The Great and Profound Chinese Art of Tea

 

Once upon a time, you could safely say that the art of tea and the Chinese art of tea were the same thing, given that the Chinese are credited with being the first people to drink our beloved beverage. But even though tea drinking eventually spread to other countries it’s worth noting that the Chinese culture of tea drinking is still a strong one. There’s also the fact that the Chinese are the world’s top producers of the stuff, including a number of varieties that are considered by many to be among the best available.

Harmony encapsulates the core belief of the Chinese art of tea. No doubt this was rooted in Taoist Yin-Yang belief but there are practical applications of this pillar in the art of tea.

During the brewing ceremony, it is all about achieving harmony between water temperature, steeping time and quantity of tea leaves to brew tea that is not too bland but not bitter;to bring out the full flavor of the tea without masking the subtle undertones.

The ‘Fairness cup’ allows the brewer to achieve harmony between the varying concentration levels of the tea liquid so that all guests can enjoy the tea in equal measure.

Second Pillar of the Art of Tea- Tranquility

Chinese tea is about achieving inner peace and tranquility- allowing the brewer and his guest to enter into an oasis of relaxation.

For example, the Oolong tea ceremony often starts with lighting an aromatic incense, to enable the attendees to achieve calm and peace. The unhurried steps and the acts of observing, smelling and finally tasting the tea are all geared towards relaxing the guest, putting the drinker in the right frame of mind to enjoy his or her tea.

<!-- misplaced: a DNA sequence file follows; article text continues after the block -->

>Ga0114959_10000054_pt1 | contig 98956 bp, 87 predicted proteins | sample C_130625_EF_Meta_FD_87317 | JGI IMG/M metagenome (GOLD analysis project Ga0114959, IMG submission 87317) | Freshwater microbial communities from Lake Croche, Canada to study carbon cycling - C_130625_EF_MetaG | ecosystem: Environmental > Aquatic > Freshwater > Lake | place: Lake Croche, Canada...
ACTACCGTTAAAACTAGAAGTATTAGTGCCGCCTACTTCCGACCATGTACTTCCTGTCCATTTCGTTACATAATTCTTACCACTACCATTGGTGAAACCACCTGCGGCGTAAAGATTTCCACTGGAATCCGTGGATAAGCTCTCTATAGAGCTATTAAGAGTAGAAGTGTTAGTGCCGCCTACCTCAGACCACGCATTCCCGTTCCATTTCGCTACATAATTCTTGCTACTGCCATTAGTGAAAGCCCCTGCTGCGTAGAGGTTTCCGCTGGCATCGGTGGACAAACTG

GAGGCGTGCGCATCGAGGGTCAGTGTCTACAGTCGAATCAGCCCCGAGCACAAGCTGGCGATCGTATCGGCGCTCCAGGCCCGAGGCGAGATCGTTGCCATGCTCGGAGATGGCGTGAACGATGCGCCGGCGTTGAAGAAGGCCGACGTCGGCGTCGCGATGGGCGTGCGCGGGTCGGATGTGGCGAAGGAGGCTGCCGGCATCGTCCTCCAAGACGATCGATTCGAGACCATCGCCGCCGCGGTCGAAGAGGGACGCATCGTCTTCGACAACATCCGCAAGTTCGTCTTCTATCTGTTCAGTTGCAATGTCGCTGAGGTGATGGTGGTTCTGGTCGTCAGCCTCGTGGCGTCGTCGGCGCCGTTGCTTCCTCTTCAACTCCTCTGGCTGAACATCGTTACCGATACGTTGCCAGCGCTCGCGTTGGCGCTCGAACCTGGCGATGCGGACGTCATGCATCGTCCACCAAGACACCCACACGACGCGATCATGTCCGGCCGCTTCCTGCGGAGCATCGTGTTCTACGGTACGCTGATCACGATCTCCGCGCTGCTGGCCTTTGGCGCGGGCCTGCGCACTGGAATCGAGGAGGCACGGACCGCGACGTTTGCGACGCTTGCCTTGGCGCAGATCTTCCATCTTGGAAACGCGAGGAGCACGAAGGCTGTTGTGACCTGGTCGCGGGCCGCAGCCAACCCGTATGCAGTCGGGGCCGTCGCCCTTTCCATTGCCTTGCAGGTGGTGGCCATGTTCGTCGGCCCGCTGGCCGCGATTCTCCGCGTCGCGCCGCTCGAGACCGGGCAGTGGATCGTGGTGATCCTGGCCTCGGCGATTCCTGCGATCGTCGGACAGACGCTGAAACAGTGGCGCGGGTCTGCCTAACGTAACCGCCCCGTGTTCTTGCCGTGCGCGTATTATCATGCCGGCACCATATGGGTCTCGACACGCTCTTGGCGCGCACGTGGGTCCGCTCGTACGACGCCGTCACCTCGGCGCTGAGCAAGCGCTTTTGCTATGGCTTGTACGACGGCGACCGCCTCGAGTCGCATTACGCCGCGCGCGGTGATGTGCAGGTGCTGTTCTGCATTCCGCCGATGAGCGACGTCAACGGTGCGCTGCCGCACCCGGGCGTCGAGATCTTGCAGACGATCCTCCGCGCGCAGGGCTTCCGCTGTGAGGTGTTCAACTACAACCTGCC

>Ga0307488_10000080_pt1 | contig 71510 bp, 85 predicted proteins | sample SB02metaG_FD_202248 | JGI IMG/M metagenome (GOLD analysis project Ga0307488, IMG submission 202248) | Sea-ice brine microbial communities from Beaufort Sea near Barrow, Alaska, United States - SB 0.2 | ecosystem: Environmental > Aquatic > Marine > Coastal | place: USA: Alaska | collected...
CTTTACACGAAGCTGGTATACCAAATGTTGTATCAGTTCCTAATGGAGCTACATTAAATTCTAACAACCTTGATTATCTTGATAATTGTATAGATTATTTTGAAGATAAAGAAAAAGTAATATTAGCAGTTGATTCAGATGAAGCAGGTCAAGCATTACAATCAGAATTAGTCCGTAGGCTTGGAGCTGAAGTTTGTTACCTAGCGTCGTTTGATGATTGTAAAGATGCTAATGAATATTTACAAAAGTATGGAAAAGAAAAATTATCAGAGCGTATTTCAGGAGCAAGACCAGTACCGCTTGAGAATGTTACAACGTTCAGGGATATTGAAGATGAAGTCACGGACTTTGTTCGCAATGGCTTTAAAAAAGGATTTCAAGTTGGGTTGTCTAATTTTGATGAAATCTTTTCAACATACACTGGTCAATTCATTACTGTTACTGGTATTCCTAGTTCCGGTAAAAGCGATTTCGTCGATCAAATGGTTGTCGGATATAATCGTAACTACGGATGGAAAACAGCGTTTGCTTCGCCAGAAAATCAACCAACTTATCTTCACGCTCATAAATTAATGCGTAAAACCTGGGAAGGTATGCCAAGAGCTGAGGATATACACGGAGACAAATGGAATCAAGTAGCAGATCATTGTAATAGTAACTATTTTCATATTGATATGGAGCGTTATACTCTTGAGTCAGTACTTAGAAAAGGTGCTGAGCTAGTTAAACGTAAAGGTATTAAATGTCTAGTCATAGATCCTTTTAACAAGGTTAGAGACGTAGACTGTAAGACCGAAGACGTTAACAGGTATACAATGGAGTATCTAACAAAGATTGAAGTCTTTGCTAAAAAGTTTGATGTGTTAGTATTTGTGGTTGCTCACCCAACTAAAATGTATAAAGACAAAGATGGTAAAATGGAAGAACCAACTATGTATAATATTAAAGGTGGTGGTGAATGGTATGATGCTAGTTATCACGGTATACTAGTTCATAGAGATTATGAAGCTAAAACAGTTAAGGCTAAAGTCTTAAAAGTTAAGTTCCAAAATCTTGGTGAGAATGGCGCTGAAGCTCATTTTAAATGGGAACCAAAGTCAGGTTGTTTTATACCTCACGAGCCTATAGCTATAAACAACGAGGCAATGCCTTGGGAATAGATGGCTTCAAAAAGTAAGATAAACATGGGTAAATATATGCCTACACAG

Third Pillar of the Art of Tea- Fulfillment

Different people may drink tea for different purposes. The art of tea becomes a means of helping the drinker achieve their definition of fulfillment which may vary based on their status, culture or religious belief.

Throughout Chinese royalty and aristocracy focus on the ‘Preciousness of tea’- their intent is to flaunt their wealth and social status by offering the finest teas. This trend sustains till today which explains why the Pre-Ming Dragonwell tea was recently sold at prices per kg higher than that of gold.

On the more spiritual side of things are chapters devoted to Poems and Songs of Tea, A Manual for Practising the Artless Art, and Tea and the Tao. Blofeld winds up things with a chapter devoted to tea’s potential health benefits, a chapter that predates much of the flood of interest in tea and health that we’ve been deluged with over the last decade or so.

Blofeld’s book was an important pioneering work on tea and tea culture in China, but it’s interesting to note that it was hardly the last such work. In 1990, authors Kit Chow and Ione Kramer released the appropriately titled All the Tea in China. More recently, in 2011, Daniel Reid, another noted scholar of all things Asian, released a volume titled The Art and Alchemy of Chinese Tea.

 

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